News - Publications Feature Navas' Account of 2017 Earthquake

Publications Feature Navas' Account of 2017 Earthquake

By Carla Morris

magazine coverA journal out of the graduate school associated with Mexico’s Supreme Court has published an article by Mauricio and Faith Marie Nava.

The October 2018 issue of Gaceta del Tribunal Federal de Justicia carries the account of Mauricio’s experience as a volunteer rescue worker during the tragic earthquake that hit Mexico in 2017. The couple had previously co-authored articles on the subject for other publications including Mexico’s national newspaper El Universal.

Mauricio serves as associate professor of language at Greenville University; Faith Marie directs the University’s World Outreach and Missions program.  

The Earth Trembled Again and Again . . . 400 Times

The idea of capturing the account from a rescue worker’s perspective came out of Mauricio’s efforts during the rescue operation to keep his family, friends and students in Greenville informed of his safety in the face of danger. He worked both in Mexico City and at the quake’s epicenter in Jojutla and El Higuerón.

“In the days after the earthquake,” recalls Mauricio, “the earth trembled over 400 times.”

The after quakes were mostly mild and left him feeling dizzy. But one memorable tremble broke windows and caused people to run outside.

His team worked with the remains of buildings towering above and mounds of rubble, broken glass and rebar underfoot. It reminded Mauricio of the earthquake in 1985 earthquake-1when he, his mother and sister “came out of the rubble with our lives,” even as rescue workers around them were killed.

Now, in 2017, urgency drove his work.

Historical Account Reconstructed From Phone Messages

Earlier this year El Universal invited persons to submit stories in remembrance of both earthquakes. Faith Marie referred back to Mauricio’s 2017 phone messages updating the Greenville community on his safety, and edited them into a historical account of the 2017 tragedy. El Universal published the article September 11, 2018. 

The pair had already presented a version of the story at a Spanish literature conference, the Congreso Internacional de Literatura y Estudios Hispánicos, celebrated in the city of Quito, Ecuador, in March 2018. Ecuador had also suffered a major earthquake. The Navas’ account served as a literary homage to the rescue workers and victims of Mexico and Ecuador.

earthquake-1665898_640Memoire Narrative: You Are There

The article for Gaceta del Tribunal Federal de Justicia puts the reader in a rescue worker’s shoes, tracing the volunteer’s encounters as he joins “the rivers of volunteers, people from all walks of life” laboring together throughout the days and nights. It presents vivid images:

  • Workers periodically raising their fists as a signal for absolute silence so they can follow light tappings under rubble;
  • Traffic on a nearby thoroughfare slowing to a silent crawl when workers’ fists go up;
  • The sight of an office building about to continue its long delayed fall;
  • Workers receiving immunizations before they enter “Ground Zero,” the most dangerous area, and others verifying that they understand what site authorities have told them;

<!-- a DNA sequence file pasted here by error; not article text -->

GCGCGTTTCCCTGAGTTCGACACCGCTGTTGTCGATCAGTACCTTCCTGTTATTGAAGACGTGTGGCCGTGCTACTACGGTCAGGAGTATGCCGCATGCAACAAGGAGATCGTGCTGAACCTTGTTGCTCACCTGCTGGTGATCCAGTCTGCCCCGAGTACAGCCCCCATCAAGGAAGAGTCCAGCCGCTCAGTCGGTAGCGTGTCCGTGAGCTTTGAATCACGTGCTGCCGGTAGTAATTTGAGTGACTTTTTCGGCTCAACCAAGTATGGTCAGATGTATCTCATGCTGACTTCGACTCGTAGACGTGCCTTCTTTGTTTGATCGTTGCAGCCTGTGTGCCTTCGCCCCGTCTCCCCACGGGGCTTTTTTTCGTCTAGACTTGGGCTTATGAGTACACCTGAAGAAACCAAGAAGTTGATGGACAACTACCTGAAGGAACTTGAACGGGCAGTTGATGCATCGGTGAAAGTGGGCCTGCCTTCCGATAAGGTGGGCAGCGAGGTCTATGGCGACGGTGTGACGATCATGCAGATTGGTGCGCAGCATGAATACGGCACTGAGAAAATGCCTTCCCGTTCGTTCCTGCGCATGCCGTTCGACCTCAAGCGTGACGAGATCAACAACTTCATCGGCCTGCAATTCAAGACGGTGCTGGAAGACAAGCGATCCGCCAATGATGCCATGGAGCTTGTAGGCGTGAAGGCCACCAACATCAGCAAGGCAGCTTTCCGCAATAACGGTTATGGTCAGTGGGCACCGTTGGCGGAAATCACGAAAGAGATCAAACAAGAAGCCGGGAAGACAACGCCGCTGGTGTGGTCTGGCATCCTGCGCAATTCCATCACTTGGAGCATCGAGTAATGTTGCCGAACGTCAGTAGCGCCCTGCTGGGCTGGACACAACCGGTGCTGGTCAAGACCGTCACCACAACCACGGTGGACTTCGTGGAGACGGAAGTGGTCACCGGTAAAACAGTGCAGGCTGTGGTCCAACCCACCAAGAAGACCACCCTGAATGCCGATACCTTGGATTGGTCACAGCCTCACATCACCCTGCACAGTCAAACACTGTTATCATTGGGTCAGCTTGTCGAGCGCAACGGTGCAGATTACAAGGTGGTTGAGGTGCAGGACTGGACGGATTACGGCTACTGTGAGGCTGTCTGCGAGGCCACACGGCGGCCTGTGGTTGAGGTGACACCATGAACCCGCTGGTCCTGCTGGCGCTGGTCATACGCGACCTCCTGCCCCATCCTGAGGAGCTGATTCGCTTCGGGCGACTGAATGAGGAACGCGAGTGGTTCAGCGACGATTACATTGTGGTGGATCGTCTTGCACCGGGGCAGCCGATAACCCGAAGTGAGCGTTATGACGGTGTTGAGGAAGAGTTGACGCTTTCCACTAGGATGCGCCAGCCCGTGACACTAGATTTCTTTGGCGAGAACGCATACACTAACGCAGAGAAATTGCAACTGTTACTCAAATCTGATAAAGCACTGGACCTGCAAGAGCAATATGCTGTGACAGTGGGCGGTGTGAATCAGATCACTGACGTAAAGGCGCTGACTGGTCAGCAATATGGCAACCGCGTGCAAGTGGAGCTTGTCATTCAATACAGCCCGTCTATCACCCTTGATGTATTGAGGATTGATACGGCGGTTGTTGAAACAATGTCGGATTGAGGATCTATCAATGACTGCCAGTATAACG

• The names and phone numbers of relatives penned on rescuers’ arms, should they die.

The Navas entitled the article “19S”—a date marker that represents national mourning much like 9/11 represents solemn remembrance for people in the U.S. It means the 19th day of the ninth month of the years 1985 and 2017, dates of the two earthquakes that devastated Mexico.

Analysis And Critique

The article invites readers to consider leadership that came into play during the crisis, ineffective leaders who didn't identify with the overall vision and those who disrespected volunteer rescue workers.

In contrast, the authors talk about excellent leadership exemplified by a master carpenter who observed the workers under his charge, moved them around where they could flourish and tested them to see whether they shared the vision of the mission.

“He gave them authority as they proved faithful,” says Mauricio, explaining how each function—even minor jobs like sweeping wood chips—“translated into the safety of everyone else.”

“We Have Seen The Value of Youth”

Since Mauricio’s safe return home, he has carefully considered the message his Rescueprofound  experiences hold for students today.

He invites them to think about the nature of servanthood versus leadership, and to think about humility, unity and what Christ’s call to “follow me” really means.

“We are still working on those ourselves,” he concedes. “It took us many months to be able to revisit this experience as a family.”

“Most of the rescue workers were young, high school and college-age people,” he recalls. “We have seen the value they have and the strength they have. We have much admiration for students like those who attend Greenville University, because we know of what they are capable. We would say to them, ‘let no one tell you ‘you can’t,’ because the Lord says you can, if it brings Him honor and glory.’”

Learn More

When Disaster Strikes: The Curious Appeal of Crisis Response
World Outreach and Missions
Blend of Leadership and Service Score On and Off the Court
Urban Plunge
Stick it Out: Service Through Struggle

When you fund even part of a scholarship through The Greenville University Fund, you help a student embrace God’s call to serve. Thank you for giving today.

Post earthquake photos: Top - Mauricio Nava; Middle - Angelo Giordano, Pixabay; Bottom: Sara_Escobar / Shutterstock.com

This story was published on January 15, 2019




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